8.11 The Scala Inheritance Hierarchy 100

8.12 Object Equality 102

8.13 Value Classes 103

Exercises 105

Chapter 9: Files and Regular Expressions 109

9.1 Reading Lines 109

9.2 Reading Characters 110

9.3 Reading Tokens and Numbers 111

9.4 Reading from URLs and Other Sources 111

9.5 Reading Binary Files 112

9.6 Writing Text Files 112

9.7 Visiting Directories 112

9.8 Serialization 113

9.9 Process Control 114

9.10 Regular Expressions 116

9.11 Regular Expression Groups 117

Exercises 118

Chapter 10: Traits 121

10.1 Why No Multiple Inheritance? 121

10.2 Traits as Interfaces 123

10.3 Traits with Concrete Implementations 124

10.4 Objects with Traits 125

10.5 Layered Traits 125

10.6 Overriding Abstract Methods in Traits 127

10.7 Traits for Rich Interfaces 127

10.8 Concrete Fields in Traits 128

10.9 Abstract Fields in Traits 130

10.10 Trait Construction Order 130

10.11 Initializing Trait Fields 132

10.12 Traits Extending Classes 133

10.13 Self Types 134

10.14 What Happens under the Hood 135

Exercises 137

Chapter 11: Operators 141

11.1 Identifiers 142

11.2 Infix Operators 143

11.3 Unary Operators 143

11.4 Assignment Operators 144

11.5 Precedence 144

11.6 Associativity 145

11.7 The apply and update Methods 146

11.8 Extractors 147

11.9 Extractors with One or No Arguments 149

11.10 The unapplySeq Method 149

11.11 Dynamic Invocation 150

Exercises 153

Chapter 12: Higher-Order Functions 157

12.1 Functions as Values 157

12.2 Anonymous Functions 159

12.3 Functions with Function Parameters 160

12.4 Parameter Inference 160

12.5 Useful Higher-Order Functions 161

12.6 Closures 162

12.7 SAM Conversions 163

12.8 Currying 164

12.9 Control Abstractions 166

12.10 The return Expression 167

Exercises 168

Chapter 13: Collections 171

13.1 The Main Collections Traits 172

13.2 Mutable and Immutable Collections 173

13.3 Sequences 174

13.4 Lists 175

13.5 Sets 177

13.6 Operators for Adding or Removing Elements 178

13.7 Common Methods 180

13.8 Mapping a Function 182

13.9 Reducing, Folding, and Scanning 184

13.10 Zipping 187

13.11 Iterators 188

13.12 Streams 189

13.13 Lazy Views 190

13.14 Interoperability with Java Collections 191

13.15 Parallel Collections 193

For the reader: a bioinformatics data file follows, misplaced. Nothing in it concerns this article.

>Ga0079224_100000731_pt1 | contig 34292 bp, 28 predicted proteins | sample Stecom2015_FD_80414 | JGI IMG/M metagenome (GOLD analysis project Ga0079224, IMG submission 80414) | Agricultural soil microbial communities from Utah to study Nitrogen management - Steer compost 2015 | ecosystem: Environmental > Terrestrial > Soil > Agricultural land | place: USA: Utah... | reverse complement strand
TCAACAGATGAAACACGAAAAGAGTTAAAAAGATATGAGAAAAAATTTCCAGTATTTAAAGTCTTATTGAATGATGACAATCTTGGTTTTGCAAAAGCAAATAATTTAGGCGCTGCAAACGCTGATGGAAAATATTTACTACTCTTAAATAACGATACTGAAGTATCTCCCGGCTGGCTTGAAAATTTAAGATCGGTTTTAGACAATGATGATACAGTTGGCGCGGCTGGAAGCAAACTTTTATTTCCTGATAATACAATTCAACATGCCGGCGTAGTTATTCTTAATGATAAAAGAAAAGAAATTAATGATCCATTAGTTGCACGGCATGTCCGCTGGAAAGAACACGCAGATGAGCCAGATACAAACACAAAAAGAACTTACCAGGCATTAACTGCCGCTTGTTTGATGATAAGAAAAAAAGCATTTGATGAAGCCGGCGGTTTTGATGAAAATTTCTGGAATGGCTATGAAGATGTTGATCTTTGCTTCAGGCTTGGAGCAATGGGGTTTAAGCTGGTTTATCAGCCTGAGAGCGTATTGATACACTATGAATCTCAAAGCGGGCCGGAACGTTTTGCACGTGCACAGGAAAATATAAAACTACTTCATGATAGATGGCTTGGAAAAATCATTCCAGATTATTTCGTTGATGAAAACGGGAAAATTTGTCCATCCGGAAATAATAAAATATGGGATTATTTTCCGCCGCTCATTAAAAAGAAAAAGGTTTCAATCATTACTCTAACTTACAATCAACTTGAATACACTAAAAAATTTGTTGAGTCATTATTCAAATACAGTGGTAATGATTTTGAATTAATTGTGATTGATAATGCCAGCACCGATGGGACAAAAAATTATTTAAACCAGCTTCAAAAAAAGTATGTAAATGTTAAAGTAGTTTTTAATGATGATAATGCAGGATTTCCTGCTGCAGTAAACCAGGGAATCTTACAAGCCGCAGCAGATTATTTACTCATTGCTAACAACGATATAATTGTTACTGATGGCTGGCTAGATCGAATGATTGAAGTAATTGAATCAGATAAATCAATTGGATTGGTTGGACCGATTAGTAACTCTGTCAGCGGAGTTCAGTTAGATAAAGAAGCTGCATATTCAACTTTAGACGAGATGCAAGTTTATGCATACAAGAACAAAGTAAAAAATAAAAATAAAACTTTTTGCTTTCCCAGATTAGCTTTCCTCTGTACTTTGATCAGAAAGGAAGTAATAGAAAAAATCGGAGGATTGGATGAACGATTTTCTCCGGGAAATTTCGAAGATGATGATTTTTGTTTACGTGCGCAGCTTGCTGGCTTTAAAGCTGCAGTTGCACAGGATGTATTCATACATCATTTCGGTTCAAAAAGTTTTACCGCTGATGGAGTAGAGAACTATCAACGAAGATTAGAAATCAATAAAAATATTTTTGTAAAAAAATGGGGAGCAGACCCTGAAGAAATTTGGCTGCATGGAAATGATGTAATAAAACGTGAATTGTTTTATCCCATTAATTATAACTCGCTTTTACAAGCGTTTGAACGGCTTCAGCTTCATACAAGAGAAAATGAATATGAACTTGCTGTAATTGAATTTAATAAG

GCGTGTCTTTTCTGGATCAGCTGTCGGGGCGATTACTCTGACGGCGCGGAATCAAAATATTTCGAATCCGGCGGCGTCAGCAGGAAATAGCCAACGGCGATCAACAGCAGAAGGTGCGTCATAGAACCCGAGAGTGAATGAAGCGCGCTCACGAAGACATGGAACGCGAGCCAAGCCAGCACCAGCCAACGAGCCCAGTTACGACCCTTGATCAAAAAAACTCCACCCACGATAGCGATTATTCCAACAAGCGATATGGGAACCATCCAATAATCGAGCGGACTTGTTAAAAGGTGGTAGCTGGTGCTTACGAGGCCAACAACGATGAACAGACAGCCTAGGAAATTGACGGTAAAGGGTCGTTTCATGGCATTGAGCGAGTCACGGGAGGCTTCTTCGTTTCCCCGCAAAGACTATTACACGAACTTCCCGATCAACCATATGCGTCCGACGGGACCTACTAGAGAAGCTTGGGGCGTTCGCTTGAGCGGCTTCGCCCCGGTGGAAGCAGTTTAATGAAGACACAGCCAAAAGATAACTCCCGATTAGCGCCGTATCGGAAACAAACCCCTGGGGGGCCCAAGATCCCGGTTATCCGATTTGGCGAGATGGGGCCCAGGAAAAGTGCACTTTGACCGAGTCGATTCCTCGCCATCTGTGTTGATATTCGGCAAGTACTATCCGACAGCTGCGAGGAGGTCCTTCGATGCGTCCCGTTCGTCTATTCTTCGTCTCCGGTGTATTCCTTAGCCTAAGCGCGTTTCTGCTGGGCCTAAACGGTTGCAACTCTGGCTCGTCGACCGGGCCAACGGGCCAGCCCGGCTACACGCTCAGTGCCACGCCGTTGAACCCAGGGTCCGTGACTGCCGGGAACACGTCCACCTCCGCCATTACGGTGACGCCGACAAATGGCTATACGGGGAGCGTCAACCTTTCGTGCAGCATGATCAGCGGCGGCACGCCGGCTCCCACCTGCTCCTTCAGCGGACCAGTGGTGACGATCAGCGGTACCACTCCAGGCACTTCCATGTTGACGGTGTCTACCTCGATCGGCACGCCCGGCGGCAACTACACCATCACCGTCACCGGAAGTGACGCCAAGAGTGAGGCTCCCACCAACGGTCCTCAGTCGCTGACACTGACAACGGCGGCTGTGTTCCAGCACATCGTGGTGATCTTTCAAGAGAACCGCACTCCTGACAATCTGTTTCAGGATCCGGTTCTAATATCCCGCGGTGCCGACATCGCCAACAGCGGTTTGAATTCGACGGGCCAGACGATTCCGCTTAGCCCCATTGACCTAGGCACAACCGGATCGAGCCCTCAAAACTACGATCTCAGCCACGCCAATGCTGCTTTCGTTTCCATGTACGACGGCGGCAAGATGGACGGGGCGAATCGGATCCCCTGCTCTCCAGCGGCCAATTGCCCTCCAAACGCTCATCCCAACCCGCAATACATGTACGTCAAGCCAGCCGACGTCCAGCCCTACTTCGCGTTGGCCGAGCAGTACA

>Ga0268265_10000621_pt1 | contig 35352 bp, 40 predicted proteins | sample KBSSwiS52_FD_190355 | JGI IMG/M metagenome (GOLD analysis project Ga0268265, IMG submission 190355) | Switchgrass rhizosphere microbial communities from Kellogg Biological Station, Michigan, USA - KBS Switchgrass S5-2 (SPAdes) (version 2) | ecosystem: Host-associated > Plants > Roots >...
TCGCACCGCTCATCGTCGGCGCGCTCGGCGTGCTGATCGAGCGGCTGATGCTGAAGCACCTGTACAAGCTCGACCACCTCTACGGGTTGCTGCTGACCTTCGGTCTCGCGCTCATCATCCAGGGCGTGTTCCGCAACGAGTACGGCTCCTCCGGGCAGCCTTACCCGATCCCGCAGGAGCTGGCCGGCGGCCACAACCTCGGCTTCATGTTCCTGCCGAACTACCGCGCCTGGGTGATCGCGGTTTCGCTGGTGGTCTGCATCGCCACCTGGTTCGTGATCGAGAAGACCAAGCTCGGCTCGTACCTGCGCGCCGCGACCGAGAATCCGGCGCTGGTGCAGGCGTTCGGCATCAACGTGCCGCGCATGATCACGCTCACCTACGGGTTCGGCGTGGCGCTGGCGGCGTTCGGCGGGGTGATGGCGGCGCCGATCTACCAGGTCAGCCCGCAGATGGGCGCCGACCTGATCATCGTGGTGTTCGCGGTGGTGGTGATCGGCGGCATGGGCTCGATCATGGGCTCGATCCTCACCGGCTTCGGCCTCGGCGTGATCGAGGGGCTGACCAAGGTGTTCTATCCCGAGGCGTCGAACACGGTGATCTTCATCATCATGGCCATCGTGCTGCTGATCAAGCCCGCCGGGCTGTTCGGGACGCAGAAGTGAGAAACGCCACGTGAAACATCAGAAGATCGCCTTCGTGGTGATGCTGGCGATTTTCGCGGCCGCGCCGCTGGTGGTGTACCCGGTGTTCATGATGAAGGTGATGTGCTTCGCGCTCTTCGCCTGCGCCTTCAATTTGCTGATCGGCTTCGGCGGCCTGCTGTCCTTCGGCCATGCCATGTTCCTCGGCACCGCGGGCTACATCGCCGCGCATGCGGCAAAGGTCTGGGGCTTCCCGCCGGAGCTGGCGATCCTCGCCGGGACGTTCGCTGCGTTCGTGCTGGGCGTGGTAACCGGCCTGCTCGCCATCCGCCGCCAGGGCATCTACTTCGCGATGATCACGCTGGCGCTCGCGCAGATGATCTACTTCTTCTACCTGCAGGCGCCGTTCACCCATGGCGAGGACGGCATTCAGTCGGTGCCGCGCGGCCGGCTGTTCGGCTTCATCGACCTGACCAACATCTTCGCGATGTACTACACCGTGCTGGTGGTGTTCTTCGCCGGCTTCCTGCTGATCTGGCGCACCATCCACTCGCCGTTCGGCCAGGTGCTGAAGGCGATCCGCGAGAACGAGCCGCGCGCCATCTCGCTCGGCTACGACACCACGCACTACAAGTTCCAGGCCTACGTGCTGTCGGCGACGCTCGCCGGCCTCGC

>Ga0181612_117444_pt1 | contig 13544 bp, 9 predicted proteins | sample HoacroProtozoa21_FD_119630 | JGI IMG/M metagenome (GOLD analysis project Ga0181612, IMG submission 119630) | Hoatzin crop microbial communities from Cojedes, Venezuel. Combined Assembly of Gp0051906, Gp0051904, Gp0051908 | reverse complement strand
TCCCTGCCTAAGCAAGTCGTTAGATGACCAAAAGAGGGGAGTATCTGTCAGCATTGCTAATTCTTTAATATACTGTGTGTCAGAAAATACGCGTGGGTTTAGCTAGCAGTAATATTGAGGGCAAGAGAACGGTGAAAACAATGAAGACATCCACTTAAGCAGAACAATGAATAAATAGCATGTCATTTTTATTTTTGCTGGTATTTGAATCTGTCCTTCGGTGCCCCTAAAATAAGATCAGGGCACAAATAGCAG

Exercises 194

Chapter 14: Pattern Matching and Case Classes 197

14.1 A Better Switch 198

14.2 Guards 199

14.3 Variables in Patterns 199

14.4 Type Patterns 200

14.5 Matching Arrays, Lists, and Tuples 201

14.6 Extractors 202

14.7 Patterns in Variable Declarations 203

14.8 Patterns in for Expressions 204

14.9 Case Classes 205

14.10 The copy Method and Named Parameters 205

14.11 Infix Notation in case Clauses 206

14.12 Matching Nested Structures 207

14.13 Are Case Classes Evil? 208

14.14 Sealed Classes 209

14.15 Simulating Enumerations 209

14.16 The Option Type 210

14.17 Partial Functions 211

Exercises 212

Chapter 15: Annotations 215

15.1 What Are Annotations? 216

15.2 What Can Be Annotated? 216

15.3 Annotation Arguments 217

15.4 Annotation Implementations 218

15.5 Annotations for Java Features 219

15.6 Annotations for Optimizations 222

15.7 Annotations for Errors and Warnings 226

Exercises 227

Chapter 16: XML Processing 229

16.1 XML Literals 230

16.2 XML Nodes 230

16.3 Element Attributes 232

16.4 Embedded Expressions 233

16.5 Expressions in Attributes 234

16.6 Uncommon Node Types 235

16.7 XPath-like Expressions 235

16.8 Pattern Matching 237

16.9 Modifying Elements and Attributes 238

16.10 Transforming XML 239

16.11 Loading and Saving 239

16.12 Namespaces 242

Exercises 243

Chapter 17: Futures 247

17.1 Running Tasks in the Future 248

17.2 Waiting for Results 250

17.3 The Try Class 251

17.4 Callbacks 251

17.5 Composing Future Tasks 252

17.6 Other Future Transformations 255

17.7 Methods in the Future Object 256

17.8 Promises 258

17.9 Execution Contexts 260

Exercises 260

Chapter 18: Type Parameters 265

18.1 Generic Classes 266

18.2 Generic Functions 266

18.3 Bounds for Type Variables 266

18.4 View Bounds 268

18.5 Context Bounds 268

18.6 The ClassTag Context Bound 269

18.7 Multiple Bounds 269

18.8 Type Constraints 269

18.9 Variance 271

18.10 Co- and Contravariant Positions 272

18.11 Objects Can’t Be Generic 274

18.12 Wildcards 275

Exercises 275

Chapter 19: Advanced Types 279

19.1 Singleton Types 280

19.2 Type Projections 281

19.3 Paths 282

19.4 Type Aliases 283

19.5 Structural Types 283

19.6 Compound Types 284

19.7 Infix Types 285

19.8 Existential Types 286

19.9 The Scala Type System 287

19.10 Self Types 288

19.11 Dependency Injection 289

19.12 Abstract Types 291

19.13 Family Polymorphism 293

19.14 Higher-Kinded Types 296

Exercises 299

Chapter 20: Parsing 303

20.1 Grammars 304

20.2 Combining Parser Operations 305

20.3 Transforming Parser Results 307

20.4 Discarding Tokens 308

20.5 Generating Parse Trees 309

20.6 Avoiding Left Recursion 310

20.7 More Combinators 311

20.8 Avoiding Backtracking 314

20.9 Packrat Parsers 314

20.10 What Exactly Are Parsers? 315

20.11 Regex Parsers 316

20.12 Token-Based Parsers 317

20.13 Error Handling 319

Exercises 320

Chapter 21: Implicits 323

21.1 Implicit Conversions 324

21.2 Using Implicits for Enriching Existing Classes 324

21.3 Importing Implicits 325

21.4 Rules for Implicit Conversions 326

21.5 Implicit Parameters 328

21.6 Implicit Conversions with Implicit Parameters 329

21.7 Context Bounds 329

21.8 Type Classes 331

21.9 Evidence 333

21.10 The @implicitNotFound Annotation 334

21.11 CanBuildFrom Demystified 334

Exercises 336

Index 338